Taryn. She’s a fascinating character. She’s both something of a computer nerd, but also very bold and unafraid. Sometimes I wasn’t sure what she was going to do, but she certainly wasn’t going to sit on the sidelines and wait for the FBI to figure things out.

There’s a really great twist at the end that I did not see coming.

Spiritually, there is theme of forgiveness and trusting God.

What I didn’t like:

Really, it comes down to a preference. After the beginning, this novel kind of slowed for me and though it had some romance, the novel was focused on the mystery. It just wasn’t exactly my cup of tea. That said, I know someone else who read this book and loved it.

Romantic Scale: 6

**I received this copy from Netgalley. My opinion was not affected in any way.**


Posted in Uncategorized

Jill Williamson’s Rebels


The remnant of Glenrock has been scattered. But they are not beaten.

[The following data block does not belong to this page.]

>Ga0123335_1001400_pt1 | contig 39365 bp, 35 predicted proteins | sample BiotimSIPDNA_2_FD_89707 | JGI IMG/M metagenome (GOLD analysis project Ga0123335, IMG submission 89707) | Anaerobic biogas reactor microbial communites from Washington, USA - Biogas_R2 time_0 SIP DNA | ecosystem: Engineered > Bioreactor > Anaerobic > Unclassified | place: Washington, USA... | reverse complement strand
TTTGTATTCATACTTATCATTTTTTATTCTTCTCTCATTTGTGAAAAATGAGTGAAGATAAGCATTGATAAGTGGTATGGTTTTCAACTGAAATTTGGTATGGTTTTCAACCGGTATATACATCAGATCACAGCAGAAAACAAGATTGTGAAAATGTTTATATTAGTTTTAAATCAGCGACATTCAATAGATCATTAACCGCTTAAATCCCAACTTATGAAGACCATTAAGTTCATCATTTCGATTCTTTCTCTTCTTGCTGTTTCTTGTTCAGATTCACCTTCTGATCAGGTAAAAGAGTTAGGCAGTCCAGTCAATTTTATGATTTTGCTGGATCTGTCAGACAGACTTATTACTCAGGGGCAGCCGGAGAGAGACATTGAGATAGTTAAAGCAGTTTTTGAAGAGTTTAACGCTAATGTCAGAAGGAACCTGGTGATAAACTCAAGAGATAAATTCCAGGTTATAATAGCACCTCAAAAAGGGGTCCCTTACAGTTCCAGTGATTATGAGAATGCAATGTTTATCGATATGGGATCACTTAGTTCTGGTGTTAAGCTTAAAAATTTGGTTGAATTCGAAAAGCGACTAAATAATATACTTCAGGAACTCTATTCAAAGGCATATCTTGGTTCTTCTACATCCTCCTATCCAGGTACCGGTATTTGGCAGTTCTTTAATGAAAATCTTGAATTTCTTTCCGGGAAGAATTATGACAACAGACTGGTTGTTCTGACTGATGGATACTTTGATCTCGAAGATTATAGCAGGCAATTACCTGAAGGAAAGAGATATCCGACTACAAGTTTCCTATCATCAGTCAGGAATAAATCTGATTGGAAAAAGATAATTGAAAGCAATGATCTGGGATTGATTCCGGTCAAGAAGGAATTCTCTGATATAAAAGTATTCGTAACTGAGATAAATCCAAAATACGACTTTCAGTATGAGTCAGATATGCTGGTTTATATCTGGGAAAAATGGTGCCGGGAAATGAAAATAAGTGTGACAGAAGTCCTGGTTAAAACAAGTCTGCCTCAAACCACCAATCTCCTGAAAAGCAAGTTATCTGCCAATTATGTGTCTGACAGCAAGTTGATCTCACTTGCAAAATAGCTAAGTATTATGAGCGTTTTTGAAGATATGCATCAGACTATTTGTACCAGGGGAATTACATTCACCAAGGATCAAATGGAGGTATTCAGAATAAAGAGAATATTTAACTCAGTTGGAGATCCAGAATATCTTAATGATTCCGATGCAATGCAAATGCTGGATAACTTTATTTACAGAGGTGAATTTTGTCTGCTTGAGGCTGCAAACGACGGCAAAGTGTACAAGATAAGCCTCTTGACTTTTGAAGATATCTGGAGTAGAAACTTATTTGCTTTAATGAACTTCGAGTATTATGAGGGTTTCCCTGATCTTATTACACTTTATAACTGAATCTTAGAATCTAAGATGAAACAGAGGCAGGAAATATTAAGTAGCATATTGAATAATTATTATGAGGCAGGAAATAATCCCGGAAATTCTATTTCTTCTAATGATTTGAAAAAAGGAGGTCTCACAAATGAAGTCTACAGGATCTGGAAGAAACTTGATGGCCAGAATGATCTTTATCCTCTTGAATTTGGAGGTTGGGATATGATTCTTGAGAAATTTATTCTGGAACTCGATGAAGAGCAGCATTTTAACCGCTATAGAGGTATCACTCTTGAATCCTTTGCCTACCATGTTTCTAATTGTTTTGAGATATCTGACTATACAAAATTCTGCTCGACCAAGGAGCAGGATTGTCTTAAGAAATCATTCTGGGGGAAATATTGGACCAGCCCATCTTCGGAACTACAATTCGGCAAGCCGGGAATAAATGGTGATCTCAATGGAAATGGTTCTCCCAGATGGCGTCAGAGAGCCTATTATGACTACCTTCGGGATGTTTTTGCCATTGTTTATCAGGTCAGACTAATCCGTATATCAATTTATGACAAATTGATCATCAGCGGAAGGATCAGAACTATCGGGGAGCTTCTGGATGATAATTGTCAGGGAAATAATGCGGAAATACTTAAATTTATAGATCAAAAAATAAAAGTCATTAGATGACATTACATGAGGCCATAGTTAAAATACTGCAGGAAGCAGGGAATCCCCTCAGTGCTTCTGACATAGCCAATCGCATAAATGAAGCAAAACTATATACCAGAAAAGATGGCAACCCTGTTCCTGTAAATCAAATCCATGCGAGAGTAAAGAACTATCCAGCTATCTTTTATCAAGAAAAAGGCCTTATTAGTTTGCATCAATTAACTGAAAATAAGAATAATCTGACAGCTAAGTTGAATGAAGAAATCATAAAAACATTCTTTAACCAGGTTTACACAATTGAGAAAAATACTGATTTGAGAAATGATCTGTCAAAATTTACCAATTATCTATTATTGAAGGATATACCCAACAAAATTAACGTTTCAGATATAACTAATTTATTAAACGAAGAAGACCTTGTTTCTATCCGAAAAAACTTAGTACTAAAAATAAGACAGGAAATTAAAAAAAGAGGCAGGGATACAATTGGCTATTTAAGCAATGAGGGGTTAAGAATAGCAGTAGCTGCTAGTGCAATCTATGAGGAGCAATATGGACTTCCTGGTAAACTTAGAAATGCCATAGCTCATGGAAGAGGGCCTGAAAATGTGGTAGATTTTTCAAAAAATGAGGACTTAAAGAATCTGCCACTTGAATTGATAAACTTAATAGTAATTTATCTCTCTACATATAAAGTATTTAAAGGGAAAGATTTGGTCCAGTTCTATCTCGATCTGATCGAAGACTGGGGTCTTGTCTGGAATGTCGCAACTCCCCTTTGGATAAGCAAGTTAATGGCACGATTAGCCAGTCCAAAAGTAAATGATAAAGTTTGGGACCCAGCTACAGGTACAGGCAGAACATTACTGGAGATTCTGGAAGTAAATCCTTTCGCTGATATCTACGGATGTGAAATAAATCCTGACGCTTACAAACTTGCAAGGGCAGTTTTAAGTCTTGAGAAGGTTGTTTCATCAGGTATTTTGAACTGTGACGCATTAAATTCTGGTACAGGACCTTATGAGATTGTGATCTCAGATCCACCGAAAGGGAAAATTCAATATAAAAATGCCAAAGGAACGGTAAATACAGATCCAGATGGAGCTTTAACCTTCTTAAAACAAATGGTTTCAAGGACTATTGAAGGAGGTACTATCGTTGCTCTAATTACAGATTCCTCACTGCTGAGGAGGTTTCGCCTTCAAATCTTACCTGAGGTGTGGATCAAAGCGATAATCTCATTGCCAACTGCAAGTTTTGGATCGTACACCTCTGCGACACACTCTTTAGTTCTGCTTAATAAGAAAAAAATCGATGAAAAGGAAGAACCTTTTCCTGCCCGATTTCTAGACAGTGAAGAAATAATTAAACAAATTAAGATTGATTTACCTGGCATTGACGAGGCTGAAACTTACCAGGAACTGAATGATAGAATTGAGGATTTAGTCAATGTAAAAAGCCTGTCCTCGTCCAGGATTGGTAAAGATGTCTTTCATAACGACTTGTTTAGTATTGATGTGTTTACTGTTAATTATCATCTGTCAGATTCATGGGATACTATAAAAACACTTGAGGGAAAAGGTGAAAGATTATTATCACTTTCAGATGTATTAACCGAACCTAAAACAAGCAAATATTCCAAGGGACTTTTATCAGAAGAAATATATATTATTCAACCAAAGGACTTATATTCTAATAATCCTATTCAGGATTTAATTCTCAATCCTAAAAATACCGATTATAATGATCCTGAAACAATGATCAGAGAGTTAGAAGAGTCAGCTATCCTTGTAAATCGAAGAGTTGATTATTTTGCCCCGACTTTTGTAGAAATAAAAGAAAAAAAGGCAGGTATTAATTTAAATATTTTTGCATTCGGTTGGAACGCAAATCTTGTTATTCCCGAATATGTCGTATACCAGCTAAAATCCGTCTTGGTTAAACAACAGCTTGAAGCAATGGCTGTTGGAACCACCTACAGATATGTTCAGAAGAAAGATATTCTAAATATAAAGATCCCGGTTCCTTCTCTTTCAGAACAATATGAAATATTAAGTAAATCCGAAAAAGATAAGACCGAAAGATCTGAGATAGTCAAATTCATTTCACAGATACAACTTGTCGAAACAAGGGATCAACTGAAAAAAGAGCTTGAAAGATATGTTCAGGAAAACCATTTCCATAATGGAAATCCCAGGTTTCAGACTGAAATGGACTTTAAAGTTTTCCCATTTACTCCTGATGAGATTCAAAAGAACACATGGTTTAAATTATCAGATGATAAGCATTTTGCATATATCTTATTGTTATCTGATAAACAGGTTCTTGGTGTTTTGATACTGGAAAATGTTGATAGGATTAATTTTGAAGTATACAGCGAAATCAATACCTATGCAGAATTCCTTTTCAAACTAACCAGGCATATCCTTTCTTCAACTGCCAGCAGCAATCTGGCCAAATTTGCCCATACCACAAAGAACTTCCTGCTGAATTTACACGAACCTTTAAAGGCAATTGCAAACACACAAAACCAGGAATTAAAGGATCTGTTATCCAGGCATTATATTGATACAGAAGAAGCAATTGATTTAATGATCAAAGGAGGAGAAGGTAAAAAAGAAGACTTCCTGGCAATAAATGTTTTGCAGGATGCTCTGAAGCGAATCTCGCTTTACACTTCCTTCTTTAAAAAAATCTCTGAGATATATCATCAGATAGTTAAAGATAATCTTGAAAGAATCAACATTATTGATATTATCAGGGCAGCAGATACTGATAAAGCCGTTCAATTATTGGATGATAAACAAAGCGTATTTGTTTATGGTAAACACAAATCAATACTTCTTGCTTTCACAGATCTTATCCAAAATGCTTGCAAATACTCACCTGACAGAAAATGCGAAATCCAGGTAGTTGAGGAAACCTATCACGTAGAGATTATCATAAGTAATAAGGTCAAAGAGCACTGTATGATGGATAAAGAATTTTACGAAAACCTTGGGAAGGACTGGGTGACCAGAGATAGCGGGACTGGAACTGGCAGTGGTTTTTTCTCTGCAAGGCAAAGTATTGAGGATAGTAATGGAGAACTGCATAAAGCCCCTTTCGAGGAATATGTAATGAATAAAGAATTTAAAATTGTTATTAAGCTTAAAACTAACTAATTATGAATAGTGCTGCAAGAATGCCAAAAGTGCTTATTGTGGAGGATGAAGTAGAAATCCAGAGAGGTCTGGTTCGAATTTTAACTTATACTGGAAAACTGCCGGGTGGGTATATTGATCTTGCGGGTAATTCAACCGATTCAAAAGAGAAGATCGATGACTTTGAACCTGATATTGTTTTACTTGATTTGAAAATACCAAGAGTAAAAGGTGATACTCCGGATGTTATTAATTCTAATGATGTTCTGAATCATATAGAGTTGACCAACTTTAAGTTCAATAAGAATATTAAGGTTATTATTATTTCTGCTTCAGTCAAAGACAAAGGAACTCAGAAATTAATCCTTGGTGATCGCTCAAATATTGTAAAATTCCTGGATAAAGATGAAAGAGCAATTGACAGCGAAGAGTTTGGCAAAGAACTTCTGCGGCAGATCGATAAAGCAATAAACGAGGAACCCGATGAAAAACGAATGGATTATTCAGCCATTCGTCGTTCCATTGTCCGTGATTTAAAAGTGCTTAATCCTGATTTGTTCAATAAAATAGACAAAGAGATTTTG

The Safe Lands have long kept the true meaning of Liberation secret from their people. But after being sentenced to Liberation themselves, Mason and Omar soon discover the truth.

Levi watched his brothers’ public sentencing and tries to hold out hope they are still alive, He is forced to focus his attention elsewhere, however, when his new wife, Jemma, is captured and made the Safe Lands’ newest Queen. His only choice to save Jemma may be to take up Omar’s old role of undercover vigilante, leading the rebels in their quest to overthrow the government. But will Levi’s new role be enough?